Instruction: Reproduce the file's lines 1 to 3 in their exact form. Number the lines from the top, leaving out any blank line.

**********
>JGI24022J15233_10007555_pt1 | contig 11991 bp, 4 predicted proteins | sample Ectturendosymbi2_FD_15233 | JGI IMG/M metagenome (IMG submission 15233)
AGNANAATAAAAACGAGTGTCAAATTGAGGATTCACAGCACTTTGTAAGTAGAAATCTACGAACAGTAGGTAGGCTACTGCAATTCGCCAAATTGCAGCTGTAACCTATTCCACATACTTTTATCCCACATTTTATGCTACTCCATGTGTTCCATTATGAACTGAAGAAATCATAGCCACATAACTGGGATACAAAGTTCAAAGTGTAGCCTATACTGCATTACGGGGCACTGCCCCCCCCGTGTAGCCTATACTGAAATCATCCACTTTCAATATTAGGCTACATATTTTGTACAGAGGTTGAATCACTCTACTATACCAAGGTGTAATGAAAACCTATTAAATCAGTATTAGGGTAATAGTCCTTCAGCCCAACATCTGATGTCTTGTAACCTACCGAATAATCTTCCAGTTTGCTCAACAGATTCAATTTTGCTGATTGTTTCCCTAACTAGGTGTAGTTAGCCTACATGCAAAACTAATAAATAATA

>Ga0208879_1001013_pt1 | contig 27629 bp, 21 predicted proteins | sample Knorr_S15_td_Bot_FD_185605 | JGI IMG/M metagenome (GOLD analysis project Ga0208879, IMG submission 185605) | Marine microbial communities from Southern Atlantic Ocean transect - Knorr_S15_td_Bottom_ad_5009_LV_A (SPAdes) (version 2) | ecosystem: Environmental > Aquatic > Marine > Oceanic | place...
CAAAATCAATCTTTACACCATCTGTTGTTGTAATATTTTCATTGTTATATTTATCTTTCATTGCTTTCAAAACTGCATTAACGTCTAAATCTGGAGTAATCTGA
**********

>JGI24022J15233_10007555_pt1 | contig 11991 bp, 4 predicted proteins | sample Ectturendosymbi2_FD_15233 | JGI IMG/M metagenome (IMG submission 15233)
AGNANAATAAAAACGAGTGTCAAATTGAGGATTCACAGCACTTTGTAAGTAGAAATCTACGAACAGTAGGTAGGCTACTGCAATTCGCCAAATTGCAGCTGTAACCTATTCCACATACTTTTATCCCACATTTTATGCTACTCCATGTGTTCCATTATGAACTGAAGAAATCATAGCCACATAACTGGGATACAAAGTTCAAAGTGTAGCCTATACTGCATTACGGGGCACTGCCCCCCCCGTGTAGCCTATACTGAAATCATCCACTTTCAATATTAGGCTACATATTTTGTACAGAGGTTGAATCACTCTACTATACCAAGGTGTAATGAAAACCTATTAAATCAGTATTAGGGTAATAGTCCTTCAGCCCAACATCTGATGTCTTGTAACCTACCGAATAATCTTCCAGTTTGCTCAACAGATTCAATTTTGCTGATTGTTTCCCTAACTAGGTGTAGTTAGCCTACATGCAAAACTAATAAATAATA

>Ga0208879_1001013_pt1 | contig 27629 bp, 21 predicted proteins | sample Knorr_S15_td_Bot_FD_185605 | JGI IMG/M metagenome (GOLD analysis project Ga0208879, IMG submission 185605) | Marine microbial communities from Southern Atlantic Ocean transect - Knorr_S15_td_Bottom_ad_5009_LV_A (SPAdes) (version 2) | ecosystem: Environmental > Aquatic > Marine > Oceanic | place...